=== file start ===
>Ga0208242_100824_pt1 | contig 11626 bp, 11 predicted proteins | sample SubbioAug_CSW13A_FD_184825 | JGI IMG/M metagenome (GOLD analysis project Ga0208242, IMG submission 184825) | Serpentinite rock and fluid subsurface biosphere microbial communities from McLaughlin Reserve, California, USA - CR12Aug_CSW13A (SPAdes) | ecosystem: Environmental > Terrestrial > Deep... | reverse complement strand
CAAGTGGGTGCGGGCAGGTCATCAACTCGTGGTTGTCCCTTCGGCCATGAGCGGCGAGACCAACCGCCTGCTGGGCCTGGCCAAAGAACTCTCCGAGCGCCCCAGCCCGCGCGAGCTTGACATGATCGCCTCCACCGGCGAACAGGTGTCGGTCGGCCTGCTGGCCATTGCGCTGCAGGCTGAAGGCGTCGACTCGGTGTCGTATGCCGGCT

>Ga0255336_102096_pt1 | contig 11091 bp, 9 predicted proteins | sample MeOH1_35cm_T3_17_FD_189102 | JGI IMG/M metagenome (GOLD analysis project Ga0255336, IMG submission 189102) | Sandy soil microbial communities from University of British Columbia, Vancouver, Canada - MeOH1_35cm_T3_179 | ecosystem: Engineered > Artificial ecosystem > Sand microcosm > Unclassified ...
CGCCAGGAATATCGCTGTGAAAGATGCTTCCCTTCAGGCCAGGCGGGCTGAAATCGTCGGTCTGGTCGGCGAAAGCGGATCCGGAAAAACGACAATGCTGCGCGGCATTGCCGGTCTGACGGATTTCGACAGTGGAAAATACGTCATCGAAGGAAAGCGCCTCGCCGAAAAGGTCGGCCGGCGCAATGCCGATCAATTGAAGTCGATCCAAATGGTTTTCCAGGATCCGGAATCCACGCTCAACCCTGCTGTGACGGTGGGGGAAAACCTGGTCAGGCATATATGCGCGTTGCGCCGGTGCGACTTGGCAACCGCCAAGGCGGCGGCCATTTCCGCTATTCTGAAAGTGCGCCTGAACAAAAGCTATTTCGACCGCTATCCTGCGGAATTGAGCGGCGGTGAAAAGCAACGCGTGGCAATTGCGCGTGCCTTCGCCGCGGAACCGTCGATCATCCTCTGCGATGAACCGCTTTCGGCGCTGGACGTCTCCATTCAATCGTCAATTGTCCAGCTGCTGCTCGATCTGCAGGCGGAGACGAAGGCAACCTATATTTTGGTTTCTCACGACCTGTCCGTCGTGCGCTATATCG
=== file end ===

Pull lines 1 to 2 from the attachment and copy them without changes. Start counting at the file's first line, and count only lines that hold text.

>Ga0208242_100824_pt1 | contig 11626 bp, 11 predicted proteins | sample SubbioAug_CSW13A_FD_184825 | JGI IMG/M metagenome (GOLD analysis project Ga0208242, IMG submission 184825) | Serpentinite rock and fluid subsurface biosphere microbial communities from McLaughlin Reserve, California, USA - CR12Aug_CSW13A (SPAdes) | ecosystem: Environmental > Terrestrial > Deep... | reverse complement strand
CAAGTGGGTGCGGGCAGGTCATCAACTCGTGGTTGTCCCTTCGGCCATGAGCGGCGAGACCAACCGCCTGCTGGGCCTGGCCAAAGAACTCTCCGAGCGCCCCAGCCCGCGCGAGCTTGACATGATCGCCTCCACCGGCGAACAGGTGTCGGTCGGCCTGCTGGCCATTGCGCTGCAGGCTGAAGGCGTCGACTCGGTGTCGTATGCCGGCT